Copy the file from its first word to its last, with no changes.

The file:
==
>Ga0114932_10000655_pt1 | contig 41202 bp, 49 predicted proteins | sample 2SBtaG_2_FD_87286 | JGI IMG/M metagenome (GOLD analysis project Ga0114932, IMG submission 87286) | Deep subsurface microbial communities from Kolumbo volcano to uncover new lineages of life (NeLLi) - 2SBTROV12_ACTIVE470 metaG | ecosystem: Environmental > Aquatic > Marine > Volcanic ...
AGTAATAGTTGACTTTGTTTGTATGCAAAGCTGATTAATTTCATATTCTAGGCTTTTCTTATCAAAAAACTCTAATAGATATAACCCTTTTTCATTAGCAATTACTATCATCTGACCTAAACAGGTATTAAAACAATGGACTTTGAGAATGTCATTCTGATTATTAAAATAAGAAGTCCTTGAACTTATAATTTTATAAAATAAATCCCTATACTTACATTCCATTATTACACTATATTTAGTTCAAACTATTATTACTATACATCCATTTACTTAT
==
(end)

>Ga0114932_10000655_pt1 | contig 41202 bp, 49 predicted proteins | sample 2SBtaG_2_FD_87286 | JGI IMG/M metagenome (GOLD analysis project Ga0114932, IMG submission 87286) | Deep subsurface microbial communities from Kolumbo volcano to uncover new lineages of life (NeLLi) - 2SBTROV12_ACTIVE470 metaG | ecosystem: Environmental > Aquatic > Marine > Volcanic ...
AGTAATAGTTGACTTTGTTTGTATGCAAAGCTGATTAATTTCATATTCTAGGCTTTTCTTATCAAAAAACTCTAATAGATATAACCCTTTTTCATTAGCAATTACTATCATCTGACCTAAACAGGTATTAAAACAATGGACTTTGAGAATGTCATTCTGATTATTAAAATAAGAAGTCCTTGAACTTATAATTTTATAAAATAAATCCCTATACTTACATTCCATTATTACACTATATTTAGTTCAAACTATTATTACTATACATCCATTTACTTAT